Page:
The Algona Upper Des Moines from Algona, Iowa on March 29, 1893 · Page 6
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The Algona Upper Des Moines from Algona, Iowa · Page 6

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Algona, Iowa
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Wednesday, March 29, 1893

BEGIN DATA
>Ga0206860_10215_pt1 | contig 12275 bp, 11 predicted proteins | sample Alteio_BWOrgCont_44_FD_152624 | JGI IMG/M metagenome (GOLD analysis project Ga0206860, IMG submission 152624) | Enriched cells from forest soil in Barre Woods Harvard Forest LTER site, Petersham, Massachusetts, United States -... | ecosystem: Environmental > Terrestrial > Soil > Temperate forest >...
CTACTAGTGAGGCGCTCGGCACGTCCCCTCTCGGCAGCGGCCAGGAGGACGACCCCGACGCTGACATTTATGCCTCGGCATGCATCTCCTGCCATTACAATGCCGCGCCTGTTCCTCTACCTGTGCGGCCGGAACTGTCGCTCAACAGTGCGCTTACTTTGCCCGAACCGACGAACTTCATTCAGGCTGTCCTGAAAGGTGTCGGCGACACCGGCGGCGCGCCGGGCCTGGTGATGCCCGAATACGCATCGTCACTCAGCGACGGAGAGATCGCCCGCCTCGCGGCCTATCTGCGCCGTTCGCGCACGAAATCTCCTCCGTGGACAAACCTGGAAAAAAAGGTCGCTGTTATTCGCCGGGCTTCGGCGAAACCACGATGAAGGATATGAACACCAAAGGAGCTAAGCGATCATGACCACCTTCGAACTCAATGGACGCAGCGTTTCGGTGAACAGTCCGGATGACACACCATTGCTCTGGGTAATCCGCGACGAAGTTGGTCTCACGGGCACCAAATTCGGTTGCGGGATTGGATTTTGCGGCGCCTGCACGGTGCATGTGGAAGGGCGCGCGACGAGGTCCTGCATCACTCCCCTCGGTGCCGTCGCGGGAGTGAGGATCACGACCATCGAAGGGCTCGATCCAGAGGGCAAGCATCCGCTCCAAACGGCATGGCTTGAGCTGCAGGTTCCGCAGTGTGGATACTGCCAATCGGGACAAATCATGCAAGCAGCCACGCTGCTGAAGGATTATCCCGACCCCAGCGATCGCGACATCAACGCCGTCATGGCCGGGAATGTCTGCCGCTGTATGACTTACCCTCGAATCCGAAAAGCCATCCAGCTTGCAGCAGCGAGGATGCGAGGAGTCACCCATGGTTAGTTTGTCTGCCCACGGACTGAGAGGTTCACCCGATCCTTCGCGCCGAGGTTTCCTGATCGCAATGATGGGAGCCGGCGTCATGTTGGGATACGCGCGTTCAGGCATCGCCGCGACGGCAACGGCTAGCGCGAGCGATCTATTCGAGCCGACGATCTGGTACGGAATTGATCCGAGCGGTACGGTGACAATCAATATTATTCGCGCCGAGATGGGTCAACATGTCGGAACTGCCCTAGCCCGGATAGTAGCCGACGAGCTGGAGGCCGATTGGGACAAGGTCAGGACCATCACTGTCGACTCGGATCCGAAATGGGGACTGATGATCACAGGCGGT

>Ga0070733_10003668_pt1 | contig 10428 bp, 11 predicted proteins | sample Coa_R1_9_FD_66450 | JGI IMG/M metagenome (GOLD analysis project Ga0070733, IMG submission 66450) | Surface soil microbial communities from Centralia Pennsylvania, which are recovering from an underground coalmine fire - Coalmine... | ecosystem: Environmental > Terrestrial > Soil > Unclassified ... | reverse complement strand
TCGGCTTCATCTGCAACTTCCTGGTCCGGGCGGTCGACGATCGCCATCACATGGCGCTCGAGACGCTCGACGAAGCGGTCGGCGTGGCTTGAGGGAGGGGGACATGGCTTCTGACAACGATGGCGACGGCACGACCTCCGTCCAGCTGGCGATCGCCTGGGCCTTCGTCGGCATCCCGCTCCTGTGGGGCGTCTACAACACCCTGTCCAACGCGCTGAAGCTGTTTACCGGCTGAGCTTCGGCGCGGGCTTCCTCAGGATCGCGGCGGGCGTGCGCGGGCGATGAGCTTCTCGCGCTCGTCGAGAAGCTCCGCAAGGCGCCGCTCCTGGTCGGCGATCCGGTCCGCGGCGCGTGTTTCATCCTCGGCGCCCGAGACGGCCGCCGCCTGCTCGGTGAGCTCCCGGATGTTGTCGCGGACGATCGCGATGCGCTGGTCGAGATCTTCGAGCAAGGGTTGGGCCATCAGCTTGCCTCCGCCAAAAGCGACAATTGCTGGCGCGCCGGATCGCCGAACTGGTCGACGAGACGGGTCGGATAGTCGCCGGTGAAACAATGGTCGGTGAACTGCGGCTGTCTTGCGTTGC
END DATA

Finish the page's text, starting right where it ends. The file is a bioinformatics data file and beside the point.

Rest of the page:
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THE UPPER DBS -MOINE8. ALGt)BA.-lOWl.lVEPN^SBAY. MARCH TWO TENDEKI-'EET. rheu Uncle Billy telegraphed the firm emity, Madison Wright &. Co. and in- Jong they continue morijyin'g until of J. N. Y. World.—The "timeer" in Colo-: (mlm [ ,,| )ol tt the deiny. lie received au 'rndo has a supreme contempt for ten-! nll!fwor n, : ,t they did not. know to what lu« referred. Explanations fot- dcrfcet, or newcomers. This feelliuf js gradually dying out, but if will nerr be wholly extinct until the last old timer has passed "over the range." There was a time, however, when the old timer looked upon the tenderfoot as nu interloper and usurper. Less Ch.an 10 yea re ago two bright youtw fellows from New Y.ork arrived in Colorado bearing letters of introduction to the most prominent and wealthy men in Denver. They were young men of ample for!tines and announced their intention of engaging in milling. They did not desire to purchase n mine. They wanted the excitement of prospecting they were hale and hearty and were 'anxious for I'he experience of rough- Ing It. Among others to whom they brought letters of introduction was Uncle Billy Golden, nn old timer, who had "struck it rich" in LeadvlUe ami was rated financially at .f;{,0()( 1,000. Uncle Billy had all of the plnoecr dlsllko for tenderfeet, but these yoim%' men were such manly. Independent fellows that they soon found favor In the old man's (trcs. so that one morning when they came to him mid announced! their intention of going to Leadville to I prospect fo) 1 "fm'l.wmiH«r 111!' I' 1 '.! mn» j gave tlieih some very valuable information. He told them of a locality where he was ciinlideiil they would find mineral. He "shook them warmly by the hand at parting, and they promised to and Uncle Uilfy ieniled tiimt. no jtnlvo liis advice groat ldudile«s. never forget lii.s of! "Tiiosi! boys have the right: kind stuff in them," said Uncle Billy. A month later he received a letter from the boys. They had located 11 claim in the exact spot suggested l'<y him and had named the claim the "Uncle Billy" in liis honor. They were very saiigtdne of Ktrlklnr,' mineral, and a.s Uncle Billy had given them a"pointer" on this promising location they felt, that they ought to show their appreciation in some substantial Avay. so they sent Win ti deed to a one-third interest in the "Uncle Billy" mine, Two months passed by, and Uncle Billy received oeastonal letters from Ihis young tendei'l'eet friends. They h:id not struck mineral, but they Avert- expecting to do so any day. A foAV weeks later I'ncle Billy received the following telegram: NOAV York, .Inly 10. 1S82. To William Golden, Denver, Colo.: What Avill you take for the "Uncle Billy" mineV Spot cash. AnsAver quick. .1. .Madison Wright & Co. This telegram set. Uncle Billy to thinking. He had reasoned (that the boys had struck It in Ihis mine and had acquainted their New York friends with the fact. He had been purposely kept in ignorance, so I hail they could buy In'in out. ellieap. It was all clear to Uncle Billy, Ho had been through a number of mining transactions, but. in- had never yet been "done up by a tenderfoot," as he expressed it. He wired back: Denver, July 10, IKSii. .1. Madison Wright & Co.. .New York: I cannot make a figure without consulting iny partnei-s, Avho are now In Leadville. If you Avant my one-third Interest, wire me, and I will nanii price. William Cioldon. 'illHit night came the answer: Musi: have the entire property. Sei your partners and tix lowest posslbli price. English capitalists waiting. J. .Madison Wright & Co. The ne.\t night; Uncle Hilly arrived in Leadville, and ettrl,v the next morn- Ing started for the mine. He had litII trouble hi (Indlii;,' it, for the fame of the "Uncle Hilly" Iliad qnleily spread throughout the camp. "Halt!" This challenge brought ti sadden standstill. It miner staii'ling in front. Billy" shalfhouse. As hi maud ihe loAvered a Wim-hester enforce it if necessary. A parley ensued. Uncle Hilly le-.min that the mini- bad been closed and let! under an armed guard. No one was allowed on the premises, "1 am one of the owners of this mine:" exclaimed Uncle Hilly, "i e:in't help that, "you can't come any 1HJ.V orders, and now Keep oil." "Where are young lor?" "In Denver." llnnhi Billy mnageil to get a mandrill of tlui dirt: on the dump Avheii the sentry was not looking and made a dignified retreat. "1 see IIOAV it. Is," he said; "these young tenderfeet are trying to do me up. I'll show them a trick with a hole In it." He hurried back to Denver and found young Jackson, one of the co-owners of the "Uncle Billy" mine. "How much do you and .Miller want for your interest V" asked Uncle Billy. "Wo are not anxious to sell,' 1 replied Jackson. "We think we have a pretty good thing, but if you Avtint our interest yon can llwvo it for -in00.000 cash." "Gome in this evening," replied Uncle Billy. He tit once wired J. Madison Wrigh't "Will take !j;500,0<X) for 'Uncle Billy' & Co. "Will take $M( 1,000 for 'Uncle Billy' mine." Tho answer came promptly: "Terms satis.facUiry.Wlli leave for Denver tonight." Tins telegram was signed "J. Madison Wright." That evening William Golden gave James Jackson ti check for $100,000 and reived a quit olalni deed to tho property. Thou die waited for.I. Madison Wright Four days passed. .1. Madison AVS due to arrive. A week elapsed, and no J. Madison came. delay lowed. telegrams had been sent' him by the firm of J. Madison AVilglit & Go. "It any such were sent to him, they were i'or'gc ries, the telegram concluded" the telegram concluded. : "Bunkoed!" exclaimed Uncle Hilly, "and by tenderfeet too." r f ' * * * *' ' * ; .lames Jackson and John Miller were sitting on Hie veranda of a quaint little hotef in tlie smith of France in the early summer of 1.SS4. A bottle of wine and'a box of cigarettes : were on the table. Miller was laughing uproariously. "You ought to have seeii Ihe look oil the old man's face," syid Jackson as he lighted a cigarette, "when 1 gave him the deed. He actually thought lie was doing us up in great style, I would have liked to Juivc seen him when ho got into that sand bank which we called a mine." ' "1 suppose lie lias found out by this time that 1 sent those telegrams." said Miller as he raised a. class of wine to liis lips, "Oh* well," he continued when he had drained the glass, : "it was only $100.000, and he has 'more left, while we will soon have to go to work again, for we have onV ?15,00 (1 left. Why, what is t'he matter, old man'.'" he mid; denly asked as lie observed his companion gaxitig at a London paper, his face pale and his hand trembliug."Wliat is the matter, old man; tire they after us?" '•Read it,' 1 replied Jackson'. • Miller picked up the paper and read: "The Denver Tribune records [ wonderful mining sale. William Golden. th i' noted Coirado miillonam; tftid mine owner has Just, sold the, 'Uncle Hilly r mine on Fryer hill. Leadville. to an English syndicate for .£1.000.000. During the past two yeai-s the mine lias produced £800,000." Miller's ttijce was white. His lipM trembled as he said, "We've been bun- •the and also '.treies and) njleys onunue marrying until IIM.VHKMJ, «I*MI ««»w t^^". «*"«i «p*r<~ ,v,. lft ..,„-,. .... last n-ained have ceased .and boxes : for i-efi'eshmehts.,. It was to wed. Whereas fourteen miners ahd. ..called by Horace Walpoie "an immense tAventy-live artisans in every-.thousand -amphitheater full of little-ale houses. . .. i__j^ ii.A ..-.,., „* OK nnri An i TPlii»vr> \v-prfi-.hiibl1f 1 . siitiliers and cotl- maiTy between the'ages of 35 and 40, j There nearly; 100 of the .professional and In-.certs, dependent, class in this way: ante. ...,. . thing of the world and its pleasures be- ther. fore settling doAvh to sober matrimony. A laborer has neither desire or opportunity for it. • :',' . were It public suppers and cpti at first very fashionable, do. It is explained •' and Lord Chesterfield said he.had "or\ rich like to .see sonie-^-dered all his letters to be directed tht- DISCIPLINE. Drakes Marine. During the winter Union forces. When I reached the battery every gun but 'one had been of 1803—4 it Avns toy fortune to- In; prcs- stood idelit. of. one of the court martinis of the Army of Northern Virginia. One solitary Confederate with the blood streaming from his side. As lie secognflzed me he elevated his Weak December mm-hlitf, while the | voice above the nxir of the battle and snow covered the ground and the winds said: 'howled around, our cmiin. 1 left m,y | "General, I have one a Con- SPN SPOTS AND STORMS. can iii : It must once have been a merry, yet 'l)8.voiuio tire to attend Hie session of proper, place, for the expression ''Ham:- j me c-in-.rt. Winding for miles along un- Ingh girl" became common, and, hap-j(.tvia.:n pa,<hs , I ai length .arrival at. . ...-...- -.. fi,,. mi! ri, • -•- • -'the <-ouff ground atRmmd O.tk Church. ; federate shell went, crashing thtough D:ty after dtl.y-.il had lieen our duty' " tiT the'gallant swlhM'.* or' lint nhuy. I have one shell left: Tell me, 1 have saved the honor of Mary, and Lucy'.'" 1 raised my hat. Ont-e more p'ijv did not mean one who belonged to what lias been "• railed the "oldest profession in the world," but a "lively Next. Summer Not, Likely To Be Visited by Any Bad AVeather. Among the supposed .relations between sun spots and tlie atmosphere •'•yoitiig lady of excellent principles." Long before Johnson tiled Rauelagh seems to •• have declined somewhat In public favor. Fireworks and a Inimie. ******** Sunday tens were, tiled. sngg ^ tofK thilt Ole ,^ I|U ' ados It (it:. i'Man". should bo exhibited in a mas : querade. Johnson •admired linnelagli. Oh'his first visit he must have been in low spirits, for he saw. in' it "only struggles for happlnes." But he re- covered.aud went often, for he deemed! lf ho lio storms are concerned, saps tlU' Youth's Companion. Half u dozen 1 years ago it was noticed in Bavaria Uhtit de&ti'tie- ive lightning, strokes were • apparently less numerous during a.maximum than during a minimum of sun spots, and Dr. vo:i Beofcid emu* lo tlie coticltision that "high temperatures aiidti spotless solsir «ti.iWce' gives years abounding In thtn'idej«k>A'm's." ' . • If this tihepry fs correct the summer ^eii'lie seen. "And, sir, Just passed should have biv>n cdhipura-| ))(V ., kilKl of sok>lm)1 t y in tlyely free from thuwlers't.orws. for the of ., professional mail." sun spots are .now 'hpprogiafiiiK ;i niax-j'. —, " imum. Next summer also should upon the same hyoplhesis witness..relatively few t'lninderstorms. In England there llilSi indeed, been'noticed this yonv a.P 'ip'paraut tendency t", follow UK' mip- po8ed JaAV rtijscrlued above, as fliumUH-' stonns there have been less numerous than they were a feAV years ago when sun spots were near their miuimuih. .. laco of mn(K . rat diversion." Yet stiu io niulw it maouff tho pnb . l n which a barrister must, not thero mugt the manner Hilly from "i:ii the A J)O(.i'« GKSTl'KKS. 1'ouug f.Vople.— .Mike, ai Iguornnt, went out among Harper's t'liough .vei the farmers to canvass for a, book entitled Language of the Lower Animals. In the chapter on dogs is this statement: "For a dog to turn on liis hack is well understood among dogs as a gesture of surrender. It two- strange dogs mei'i on ihe street, and one shows light, if the olHier turns on' liis Im-lc he will not, as a rule, he molested." . Mike ii<>pciulci.l upon this- idea to sell the hook. \VHen near Fanner Mayings gate, -Mike suildenly stopped, dropping liis book and turning pale. A big dog. with shaggy head and glaring eyes, stood s'.iowing his teeth. Flight wa,s useless. A low s.ivage growl came froin the dog, and .Mike, falling to the ground and t liming on his back, said, gently, "Vex knows the sign q' SOITO sor!" The dog was called awjlyiby I 1 or liayne, but .Miko still tliifks hi save<l by the idea in his book. 'arm UK AI ' iA Rl )'S LKSS< )N. dlaxel.t: Notwithstanding-, NO MORE COTTON SUED. oloso o f t j le s casou i n ih 0 Omsliing Trade, Result of Past Business— Future Outlook. The season is about over hi the co tton- se ed trade, and the crushers are sum- ining up the results of the year's Imsi- Pi'obaly as' is 'tlli« case with all other .ness, says the Memphis Appeal Ava- supposed relatibns between . sun spots ' louche. Of the mills in Memphis, only and terrestrial phenomena, the proof | two are now In operation, the others in this case will be very slow to obtain having shut down for want of raw mn- i ud veil.' far from convincing until we terial. The two whose rollers are still have learned much more than we now' running have each about enough seed charged with violations of military law.' But never had I on my previous occasion been greeted with such /•anxious spectators as : ou .that morning- awaited the opening of the court. Case after ease AA-IUS disposed of, and tit length .the 'WiNo of "The Confederate Slates Versus Edwitird Cooper" AA"tis called—tho charge, desertion. A low murmur rose spontaneously from the battle scarred spectators as a, young artilleryman rose from the prisoner's bench and,-in re- •sponse to tho (iiujstlon "Guilt|.v. or not the Federal ranks, and the hero sank by his gun to rise no more. HE WAS UTTERLY. FRLlONDLESS. There was no need for anyone lo explain the intentions of tlie crowd. Tlii! detirniined men who rode in front wore masks. All were armed, one carried a long- rope. Immediately .behind them a miserable wretch was being hurried along, his arms pinioned to his sides. He was pleading for his Me in a pitiful' nuiuer, but not a whit could he move the stem purpose of his cap- tow. A man who saw thb proceedings know tion. MR. GLADSTONE'S DAILY LIFE. Regular. Habits and Resultant Good Health of the Grand Old Man. of the general laws of solar ac- to last five or six weeks. Very nearly .'-. . - ... all the country mills have shut down for ••'... -' ' • -' the season. 'Cottonseed has been scarce throughout the season. The crop was short, to begin with, and many new mills were in operation. A great deal of seed was shipped to tin's city from points in Southern Arkansas and Texas, and this in addition to the supply obtained in tho Memphis district proper enabled the mills to tide. over. There is .some apprehension as to the-supply for the next year, however, since the building of two new mills now-under way in Little Rock, and tlie construction of others in Texas will possibly cut short the receipts from that quarter, wliile conn- tijy mills are increasing in number each year throughout the Memphis territory. •Since* prices have- been advancing stwulily, it may be assumed that the year's business has been a profitable one, excepting onjy in instances in which heavy contracts were made for future delivery. Cottonseed at the opening of the season was worth about: $12 per ton, delivered in Memphis. Trices advanced steadier and almost in- iiitemiptedly until the present figures gitilty?" answered, "Not. guilty." Tlie judge advocate was proceeding to''mild to Hie leader: open the prosecution, when the court,] "You are going to lynch that poor observing that the prisoner was unat- follow, are youV" tended by counsel, interposed and said to the accused: "Who is your counsel?" "T have no counsel," he replied. Supposing that it was his intention, to represent himself before the court, tho judge advocate was directed to proceed. Kvei-.v charge and specification against' the prisoner was sustained, The prisoner was then told to Introduce his wi)> nesses. "1 have 110 witnesses," he replied. Ajstjoulslied at the calnuiejw with which he seemed to be submitting to | 'ri lon U K . deadly procession moved oil.— what he regarded as inevitable fate, I I'ittsburg Chronicle Telegraph. lid to him. . "Have yoti no defenseV Is it .possible you abandoned your comrades' and de- sorted your colors in the present 1 '. 1 of an enemy without an|y reason V" "We are ," lie replied, briefly. ''What has he done'.' Beaten his wife '(" "No." "Has lie stolen hois.'sV" . i "No." "Has he murdered some one in cold blood?" "No." "Then what are you going to hang him for 1 .'" "SIranger," said the leader, solemnly, "this is the cluip who expressed a. wish for an old fashioned winter." Mr. Gladstone's extraordinary regularity is even earned to the number, of hours.he. remains in bed, says the Westminister Gazette. Except when he is unwell, which he is .very rarely, he consistently sleeps eight horn's. He has consistently slept, -eight houm for the last Thirteen years. Mr. Gladstone, however,- did not always adhere to this rule. It: was on Sir Andrew. Clarke's advice, when his health broke down, in 1880, .that he remained in bed so long as eight horn's. The premier likes to retire about midnight, never later than 12:80, and sleeps, with seldom an interruption, until his eight hoims Imye expired. This, is invariably liis habit whether hi town, in the country, or abroad'. His diet, too, is regular and severely plain. Breakfast with, him is a small meal, a cup of tea, a, few slices of bread, and egg* or tongue. He "There was a reason, but. it will not avail me before a military court." 'Terha.ps you are mistaken," 1 replied. "You tire charged with the highest crime known to miilitnry law, and it is your duty to make known the cause that influenced your atclous." For the first time his manly form trembled and his blue eyes swam in teaiw. Approaching the president of SOMK OTHER MAN. lunches in the middle of the djiy and of !J>2-1- a ton were reached. In tho mean- has a cup of tea and a slice of bread at time, the market quotations for crude 5 o'clock, not from necessity, but. from oil have advanced from 22 cents to 55 ;choice. .. • i cents, the upward Dinner with him is the chief meal. Mr. Gladstone has as little belief in fancy, dishes.,a.s in French cooking. His 'favorite "solid" is a. cut from the joint, roast beef being with him an especial favorite. The premier does not like movement having Champaign the tac,r that General (J. T. Beaureganl ,. lin of wlmt thpy tm . m ., (le (rf Nt , ltluu . committed tlie (.-rime of treason to his AS; lu ; ,'by any means, partial to condi- becii aided by the high .prices of lard and other hog products. The country is almost entirely without seed, and in many instances fanneivs are buying for planting purposes. Such purchases are usually made from remnant, lots in eouu- made-up -dishes except when he is cer- try mills, but several instances are reported in which city mills have sold seed to planters as high a.s SjvJO a ton. now tluit IK? is deadj moats. He never uses mustard and has ! country, no om can dony that, lie posxwsed.'.some <if „. perfect abhorrence of vinegar and | the elements of greatness, 'Hud Instils. Salt, and pepper, however, do not talents been directed to the defense| come under tliis rule. Mr. Gladstone' and advtnii-ement of the country thijVis not prejudiced against sweets• a.fter. educated him he might Jiave; wiiij-1 dinner, although ho docs not patroulsse ten his name high on the roll of hoi'j-' them always. He is particularly par- ored men and public benefactors. NcJ- lit.il to'rice pudding, ther Gnint nor Sherman owed"tho comi-1 The gi o. m.'s wine list is neither ox- iry iiion- than he did; but. .they are hel'jl tensive nor extravagant. He cominenc- iu reverence and he Aviil'have to dijt-'es AA"ifh a glass w tAVO of claret or cham- pi'iid for faiiK* on the fact that IM- iii-jl'agne and winds up with a glass of vented the system of cable propulsion ' port. These are his ftiA'orlte AA'ines for ELEVEN HUNDRED WOOD. PIECES OF' was the reply, farther. I've got you've got. yours. .laekson and .Mii- for street raijwa.vn aiiil.djd good s ; >r- dinner and if the premier consulted his vice in the Avar with M.wiico. What mvu taste he would seldom indulge in historian CMII laud him for turning liis any other liquor. Until quite recently militai?.- skill to account against the he wtis very fond of bitter boor and he cinmtry wiiich educated and nourished lll{ '' s " Klill > iml . v ll ll!1M " tendency to- in and honor.is tlici'e l ltlv .-,\vard giving him lumbago. If Mr. Glading been the manager of the .Louisiana *"""''* " ll ' ul1 "ver varies it is not from State Lottery'.' The storv" of «e.-inr,*- (;lu)i( ' 1 '. 1)U| mendjy ti <Usposit1on on hh story,' of Beaim*- gard will aptly illustratte''the eas wliieh great opportu'hitlv's inay be throw away and great talents directed to bad ends. He was born, in the south, was of the early French blood, and it is believed , he never was able, to his dying day, ,lo see the folly of the rebellion mid the wickedness of its purpose. w Uli part.-not to displease Ills hostass. Tins above may be taken a.s more the manner in wliic.li Mr. Gladstone lives Avhen in the bosom of his family than when he Is the guest of a friend.. 1 The Extraordinary Cane for Which a Brooklyn Man Has Been Offered $2,000. William 1C. Yale, a wealthy bachelor, AA'ho luis had several winters in south- j em California, has come again from Brooklyn to spend a. few weeks in this region, says the Pomona, Gal., Progress. He is a remarkable traveler and his delight is• historical study. He has a cane that he curries with, him, which is undoutedly the most) costly and unique of anything of tho kind in the AA'orid. Tho stick contains about eleven hundred pieces of wood. Each piece is cut in a curious and tirlis- , tic shape, so that the cane with the various colored and shaped woods has ti strange appearance. Mr. Yale planned and made tlie caaie, and work the court he presented a letter, saying : he did so: ''There, general, is what did it." I opened the letter, and in a moment | Herald. iy eyes were tilled with tears. It was' passed from one to another of the ..-•curt until all had seen it, and those tern warriors, who had passed with Stonewall Jackson through a hundred battles, wept, like little children. As soon as 1 had recovered;my self-possession 1 read the letter as the defense of the prisoner. It was in these words: My Dear Edward—1 have always been proud of you, and since your connection with the Confederate army 1 have been prouder of you than ever before. 1 would nor have you do anything wrong for the world; but, before God, dear Edward, unless you come home w- 1 must die. Last night I was aroused by little Edgar's crying. I called out and said, "What is the imiittor, EddieV" 'and he said, "Oh, imunnia, I'm so hungry!„ And Lucy. Kdwanl, your darting Lucy, she never complains, but. she's growing thiiitu'-.' every day. And, In-far • God, my deal' Edward, unless you conn- home "Hello. Joe!" cried a youth on.Broad- way yesterday, as he shipped, si gentleman vigorously between die shoulders. "Oh! I beg a thousand pardons," he continued as in respoiico to the- blow the other turned his head and revealed nil unfamiliar face, "Took you for another man, you know," he added, by way of an apology. "And so 1 am another man," replied the stranger laconically, as with a shrug of the shoulders he struck across the street leaving the young-man so to wonder bow he should have framed a more effectual apology.—New York we must die of- starvation. to LIABILITY OF ELEVATOR OWNER. Important Questtionrf Raised in the. Walthcw 'Damage Case. Your Mary. After reading the letter I turned the prisoner and said: "What did you do when you received this letter'? Did you apply for a leave of absence to the proper "officers V" "I made application for a furlough and. it. AA r as rejected; again I made an application and It. was rejected; a third time 1 made tin application and they refused to grant it. That night as I Avandered backward and forward in the camp thinking of my home, Avitli the mild eyes of Lucy looking toAvard me and the burning words of Mary sinking deep into my brain, 1 was no longer the Confederate soldier, but. I was the ftb- ther of Lucy and the husband' of Mary, and 1 would have passed those lines if ovorjy' gun in the battery had tired upon me.' I went to my home. Mary run out to- meet me^-her angel arms I Helen M. Walhew's suit for $25,000 damages against the Seattle National Bunk Building company was given to the jury by Judge Osboni at 10 o'clock yesterday morning, says thet Seattle Post Intelligencer. He explained to the jury the doctrine of contributory negligence and left, to its decision the question of whether upon the whole circumstance* of the case the defendant was guilty of such negligence a.s would entitle the plaintiff to recover; also whether or not. the plaintiff's own negligence had directly contributed to the accident: Judge Osborn then proceeded'to instruct the jury that the owner of the building In which there was an elevator was obliged to exercise the same care in regard to persons conveyed in the elevator and was under the same liability to them in case of accident that a railway or a.ny other common carrier would be to its passengers—that is to say, that tho owner was bound to exercise the greatest possible care to see that the elevator was suitably constructed and fitted with proper appliances and also to employ careful and competent em- ployes to control and manage it and in general were liable for the carelessness of their employes. NEW /10ALANI) MUTTON. Million Shipped Carcasses Frozen During Kach Vear. and AGES AT WHICH' MEN MAURV. The Era of Matrimony Governed by the Various Occupations of Men. VAUXHALL GARDENS. Described by Goldsmith, Fielding ami Smi>lletit. Statistics sliow that a law of chances governs in the vast majority of cases the ages at \yliich men marry who are. engaged in certain occupations, says the New York Ledger. "Workmen and artisans take unto themselves wives at an earlier age than those whose vocations tire of a more intellectual kind. Thus miners, textile factory hands, laborers, and artisans marry at an average of 22 years. Of these the miners are first in (he Held, more than 100 of every' 1,000 of them securing wives before they have become of age workers in textile fabrics run them close; then come shoemakers and tailors, and they are followed by artisans and laborers. Farmers and farmer's sous coiisldor 25 early enough. Commercial clerks seek the pleasures of matriinonjv at 2(i. Shopkeepers and.' shopman postpone the rapture a little while' longer. Professional men and gentlemen of independent means rarely care to -encumber themselves even with so delightful a burden as a wife until they have toed the lino of 30 years. Though tho rich marry \ at a more ripe age than the •\vorldug\frat- j I wish I could show you Johnson at, Vauxliall gardens, which witnessed tho gayety of seven generations' and wore in their prime in Johnson's day. Boswell refers to and praises thorn. He rightly foresaw a long future for Vtuix- luill, so "peculiarly adapted to the taste of the English nation." Mr. Austin Dobson lias described Yuuxhall for u»s, .say* 1 a writer in the Gentleman's Magazine, In Johnson's dajy Goldsmith and Horace Wnl|>olo, Fielding and Smollett, all refer to this place, with walks "so intricate that tho most eSiHM'lenccd mothers have often lost themselves in looking for their daughters;" and it; endured to lx> again described by Thackeray. Johnson must, of coin-so, have been (lu-ire. llowlaiuU-ion repnvsi'iits him in a picture tus supping tit Vauxhall. , Hut, alas! (Hero is no record of a i visit. I As to tlie other famous place, Rane- i high, he know if well. Ha.nelagli wus a. public, garden at Chelsea, opened at a cost of more, than £12,000 in 1742, when Johnson was busy giving the "wh'lg dogs" the woml of it in bis par- lituiH'iitary debates. Ha.iu-fagfi liust.ed till twenty years after Johnson's death. It; wilt* the predecessor of "Venice' in London." The udmlslxm was usually | county judg' 1 shilling, hero were to be found a. Peck to fill rotunda and a lake, and a VeuotUm nominated. embraced me and she whispered.: " 'Oh, Edward, I am so happy! I am so glad you got your furlough!' "She must have felt me shudder, for . . she turned as pale as death, and then, upon it consumed weeks of labor at. | catching her breath at every word, she different times in the coin-so of seA r -1 s ., l( j. oral years. Sixty of the 1,100 pieces of , ,. .j£a.ve you come without your fur- wood are of great value to relic him- 'lo^hv oh,' Edward, Edward, go back! ters. The head of the cane is made ! Go l)ac . k! Ltrtl me and my children go from a post; in the house of Shakes- • ,i own together to the grave, but, oh, pcare's birthplace at Stratford, England. Set hi the head is a small lock of white hair from Martha Wasliing- for heaven's sake, stive the honor of fyour name!' . • . | "I tit once returned, and here I am, Ion's betid, the lock having been given gentlemen, not brought here by military x r.. A'., 1,. 4-l.ti.t-. r irinti'L? it'ini Ivtr T?/il\mH' • i . i »__ _ i 11 .. .. A. ... ii. — .,„,,, Mr. Yale thirty years ago by Robert E. Lee, a descendant of Mrs. Washington. There is a- piece of wood from the birthplace of Napoleon, on the island of Corsica, and oiie from Napol- power, but in obedience to tho com mtuid of Mary, to abide the sentence of your court." Every soldier of that court martial felt tho force of the prisoner's words. eon's writing desk at St.. Helena. Other Before them stood in beatific vision tho pieces of the cane came from the Char- eloquent pleader for a husband's and ter-Oak, from the home of John Adams, a father's wrongs, but they'had been from ti chair of Oliver Cromwell, from the home of John Hancock, from the Mayflower. Roger Williams' pew, from n. desk of Abraham Lincoln, from a penholder of Gladstone, from ti ruler that Garfield used at. school, from a penholder of Longfellow, from la trunk ntitely for the Confederacy, tho proceed- that Lafayette used during the revol- j tl g s o f ( U0 court were reviewed by the llonary Avar, from the bed upon which commanding general, and upon the ree- John Wesley died, and from the gull- , m i was written: trained by thar great leader, Robert E. Lee, to tread the path of death though the lightning's flash scorched the ground beneath their feet, and each in turn pronounced the verdict—guilty. But fortunatel|y for humanity, fortu- All the Vear Round.—The sheep ,t:irm- er, it: seems, finds that 'lie can deliver his sheep, Avith a fair profit, for ) vo pence a pound til lie nearest: port or free/Jug point. The killing ami freezing process is uiiderlalceii chiefly by companies, which have established freezing stations at- various convenient points along the coast, and which ship the carcasses, consigned to agents in London or elsewhere. One of I'he .sights of the day tvt the Albert docks is tho arrival of one of the .New Zealand Shipping company's line seamers, pt-rlups tho Tongariro or dlio Riiuutaka, ortvomo other of the fleet, with the sonorous Marl names, and t'o see tlie subse-iiui'iit discharge of some 27,(KH) carcasses. e..;i!U neatly wrapped in i':s- winding .sheet of white calico. he TwJwle year's exportation now figures to about 2,000,000 frozen car- ca,sses and is rapidly increasing. Vet with all tliis depletion the number of sheep in the colon;,- is rapidly increasing. The Hocks have hugely iucrivised hi number, and the export of wool hits 'in I'roiii about (i4.(Mit),HO() pounds in i.ss2 to 108,000,000 in ism. lotine upon which" Louis XVI. and Ma- Hie..' Antoinette were beheaded, Mi'.' Yale siient years a.nd much care in collecting tho relics. Ho has been, ofered $2.000 for the cane, which Is truly :t .wonder. He will -leave it to the' historical department of Cornell uulversity'iwhen he dies: Canute [Ison, who Avas appointed of Burnett county by Gov. vacancy, has been re- Heudquarters Army Northern Virginia. The finding of the court is approved. The prisoner, Edward Cooper, is pardoned, and will report to'his company for duty. R. E. Lee, General. I During tho second battle of Cold Harbor, while shot and shell were fulling "like torrents from the mountain cloud,'' my attention Avas directed to the fact that one of our batteries AVUS boW silenced by the concentrated tiro of t}/ i There lias been some talk in Washington to the effect that Assistant Socetarv Quiucy would not long remain in id's present place, and Secretary Greshum himself is cited as authority for the report. It is an open secret that Mrs. Jeftt-r- son Davis, wife of the late confederate president, who is now in New York, Is not in comfortable circumstances. Her Income is Inadequate to her support, even in the modest way in wjilcli'slio lives. Tins statement will bo a surprise to many are of tlie late leader doubtless '•n follow- U'* cause."